Post Office Ejects (Most) Religion (December 1994)

Nativity scenes and “Merry Christmas” signs are among the religious symbols explicitly barred from U.S. Post Office property under new guidelines issued by the U.S. Post Office.

The U.S. Post Office amended its handbook on October 27, 1994, to “clarify postal policy regarding seasonal displays and the display of religious symbols or matter on postal property.”

The Foundation and various members have complained over the years about religion in post offices, usually with speedy results from the current Postmaster General Marvin T. Runyon. A copy of the Postal Bulletin containing the clarification was obtained from Minnesota Atheists, which received the public information from a Foundation member who is also a postmaster.

Freethought Today is reprinting the clarification published in the Postal Operations Manual so that any readers encountering illegal religious displays at their post offices can invoke the new regulations to correct the violation. The rules are found in Postal Operations Manual 221.5, Lobby Space Utilization, and Handbook PO–203, Post Retailing, 535.4, Displays:

“Lobby Space Utilization

“.528. Seasonal Displays. Seasonal displays on postal property concern events or seasons that have a substantial impact upon mailing patterns. When postmasters elect to display seasonal decorations, the following guidelines apply:

“a. Displays should relate to the business of the Postal Service, such as promoting the use of postal products and services and encouraging customers to send greetings and gifts.

“b. The Postal Service must avoid the appearance of favoring any particular religion or religion itself.

“c. Symbols identified with a particular religion, including but not limited to nativity scenes, crosses, or the Star of David, shall not be displayed on postal property. Examples of permissible displays include: stamps and stamp art, evergreen trees bearing non-religious ornaments, menorahs (when displayed in conjunction with other seasonal matter), wreaths, holly, candy canes, Santa Claus, reindeer, dreidels, snowmen, stockings, candles, carolers, hearts, colored lights, and Kwanzaa symbols such as mkeka (a straw mat), kikombe cha umoja (unity cap), or mishumaa saba (a seven place candle holder with three red, three green, and one black candle).

“d. Messages identified with a particular religion, such as ‘Merry Christmas’ or ‘Happy Hanukkah,’ are prohibited. Examples of permissible messages include ‘Season’s Greetings,’ ‘Happy Holidays,’ ‘Happy Valentine’s Day,’ and ‘Happy Mother’s Day.’ “

Similarly, under “Prohibited Postings,” the Post Office lists “Religious symbols or matter including but not limited to nativity scenes and the Star of David.”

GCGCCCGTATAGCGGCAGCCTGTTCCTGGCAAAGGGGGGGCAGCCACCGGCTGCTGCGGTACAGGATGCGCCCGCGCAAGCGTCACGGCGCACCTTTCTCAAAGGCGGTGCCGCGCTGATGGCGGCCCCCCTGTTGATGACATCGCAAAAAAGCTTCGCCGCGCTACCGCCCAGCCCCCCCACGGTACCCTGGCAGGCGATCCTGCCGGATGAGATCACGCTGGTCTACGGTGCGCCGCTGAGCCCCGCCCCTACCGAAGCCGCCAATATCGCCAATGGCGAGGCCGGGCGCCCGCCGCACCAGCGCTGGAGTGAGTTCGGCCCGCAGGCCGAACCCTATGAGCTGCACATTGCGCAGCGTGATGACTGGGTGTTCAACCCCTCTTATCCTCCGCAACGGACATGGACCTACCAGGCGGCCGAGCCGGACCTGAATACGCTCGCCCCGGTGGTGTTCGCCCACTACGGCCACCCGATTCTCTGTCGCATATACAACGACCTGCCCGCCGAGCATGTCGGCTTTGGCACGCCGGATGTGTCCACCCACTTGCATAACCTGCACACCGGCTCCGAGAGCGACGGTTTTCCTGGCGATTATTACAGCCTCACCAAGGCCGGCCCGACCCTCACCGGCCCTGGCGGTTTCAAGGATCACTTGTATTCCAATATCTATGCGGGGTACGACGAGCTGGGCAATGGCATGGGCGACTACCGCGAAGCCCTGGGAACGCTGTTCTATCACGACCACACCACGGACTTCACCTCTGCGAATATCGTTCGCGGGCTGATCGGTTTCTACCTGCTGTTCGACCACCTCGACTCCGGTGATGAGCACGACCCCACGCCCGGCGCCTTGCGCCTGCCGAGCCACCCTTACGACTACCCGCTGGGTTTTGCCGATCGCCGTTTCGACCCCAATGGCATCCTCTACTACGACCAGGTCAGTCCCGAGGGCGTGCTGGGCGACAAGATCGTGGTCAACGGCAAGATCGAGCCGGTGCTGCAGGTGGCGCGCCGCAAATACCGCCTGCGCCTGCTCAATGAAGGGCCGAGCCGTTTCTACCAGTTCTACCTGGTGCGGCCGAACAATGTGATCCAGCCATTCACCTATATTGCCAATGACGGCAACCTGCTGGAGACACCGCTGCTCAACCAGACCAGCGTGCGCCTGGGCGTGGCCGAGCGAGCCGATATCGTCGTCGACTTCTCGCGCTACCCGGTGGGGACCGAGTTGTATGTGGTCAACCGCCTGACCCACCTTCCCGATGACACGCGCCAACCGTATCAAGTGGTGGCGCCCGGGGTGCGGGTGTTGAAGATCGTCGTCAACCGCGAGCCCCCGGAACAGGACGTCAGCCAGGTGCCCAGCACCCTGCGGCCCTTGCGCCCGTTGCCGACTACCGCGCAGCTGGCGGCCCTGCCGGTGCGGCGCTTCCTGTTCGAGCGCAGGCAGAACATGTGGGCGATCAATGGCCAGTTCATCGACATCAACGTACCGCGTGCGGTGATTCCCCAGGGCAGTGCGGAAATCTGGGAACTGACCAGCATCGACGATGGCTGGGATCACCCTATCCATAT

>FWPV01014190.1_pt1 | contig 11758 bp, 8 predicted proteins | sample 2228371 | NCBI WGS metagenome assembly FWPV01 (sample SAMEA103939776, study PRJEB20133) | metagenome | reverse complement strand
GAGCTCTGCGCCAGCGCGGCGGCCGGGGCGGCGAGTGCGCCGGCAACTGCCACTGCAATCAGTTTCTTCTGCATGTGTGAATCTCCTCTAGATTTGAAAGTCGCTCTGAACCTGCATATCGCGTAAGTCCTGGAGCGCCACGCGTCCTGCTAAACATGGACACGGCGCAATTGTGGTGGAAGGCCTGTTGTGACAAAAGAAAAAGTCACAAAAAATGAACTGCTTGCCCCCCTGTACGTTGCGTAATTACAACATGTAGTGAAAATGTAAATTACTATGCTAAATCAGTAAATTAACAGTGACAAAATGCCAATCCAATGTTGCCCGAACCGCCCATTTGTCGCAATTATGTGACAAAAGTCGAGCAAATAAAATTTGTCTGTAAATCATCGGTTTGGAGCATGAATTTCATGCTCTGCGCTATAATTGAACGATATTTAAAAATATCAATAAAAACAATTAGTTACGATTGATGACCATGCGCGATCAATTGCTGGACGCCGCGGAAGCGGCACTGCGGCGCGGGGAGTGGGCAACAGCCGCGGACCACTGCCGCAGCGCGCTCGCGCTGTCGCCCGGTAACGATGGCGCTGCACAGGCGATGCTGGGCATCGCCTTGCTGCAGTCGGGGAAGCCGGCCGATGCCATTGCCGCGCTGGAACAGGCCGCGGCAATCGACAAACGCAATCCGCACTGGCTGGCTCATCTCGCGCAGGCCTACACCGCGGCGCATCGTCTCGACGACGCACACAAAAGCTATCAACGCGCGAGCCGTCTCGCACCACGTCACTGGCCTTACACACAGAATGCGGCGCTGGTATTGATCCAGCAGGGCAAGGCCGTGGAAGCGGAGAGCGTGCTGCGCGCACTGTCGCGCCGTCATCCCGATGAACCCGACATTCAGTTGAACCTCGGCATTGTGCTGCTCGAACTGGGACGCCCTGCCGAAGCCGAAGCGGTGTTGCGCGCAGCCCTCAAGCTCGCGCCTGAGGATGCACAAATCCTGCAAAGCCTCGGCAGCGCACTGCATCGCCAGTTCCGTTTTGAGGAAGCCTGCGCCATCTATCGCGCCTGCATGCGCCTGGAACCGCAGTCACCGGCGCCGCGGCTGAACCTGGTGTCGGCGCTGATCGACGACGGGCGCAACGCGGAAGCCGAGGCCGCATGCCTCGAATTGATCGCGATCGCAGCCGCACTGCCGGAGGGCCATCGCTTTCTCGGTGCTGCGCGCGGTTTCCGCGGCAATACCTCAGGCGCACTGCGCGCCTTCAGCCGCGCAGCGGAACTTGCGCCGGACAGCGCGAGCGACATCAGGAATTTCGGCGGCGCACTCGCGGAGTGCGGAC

It adds: “Nothing in this section prohibits the display of stamps and stamp art or use of secular holiday decorations,” listing the same objects as cited above, including the menorah. “The expressions ‘Season’s Greetings’ and ‘Happy Holidays’ must be used in lieu of ‘Merry Christmas’ or ‘Happy Hanukkah,’ ” the bulletin advises.

Under “Decorative Displays,” the handbook repeats the wording quoted under “Seasonal Displays.”

“We thank the Postmaster General for issuing this clarification,” said Anne Gaylor, Foundation president. “Our only criticism, of course, is that the Post Office permits menorahs to be displayed. The menorah is considered sacred by practicing Jews, and is the symbol of Hanukkah, just as a nativity scene is a symbol of Christmas to practicing Christians.

“We think this is an unwise interpretation by the U.S. Postal Service, which will confuse the boundaries of state/church separation and open the door to other violations.

“That noted, we have been favorably impressed with the Postmaster General’s responsiveness to our complaints,” Gaylor added.

Still unresolved is the issuance of religious Christmas stamps every year since 1965. In 1970, the post office adopted its current policy of offering a religious as well as secular “Christmas” stamp every year. A “Madonna and Child” stamp has been issued every consecutive year since 1978.

“Nativity scenes, crosses and the words ‘Merry Christmas’ are very properly prohibited from postal displays, but ironically the U.S. Post Office currently endorses Christian worship through its own Christmas stamps!” Gaylor noted.

“We would like to see the the U.S. Postal Service extend its policy of neutrality to stamps as well.”

Please contact the Foundation in a timely fashion if you encounter any violations at your local post office.

Freedom From Religion Foundation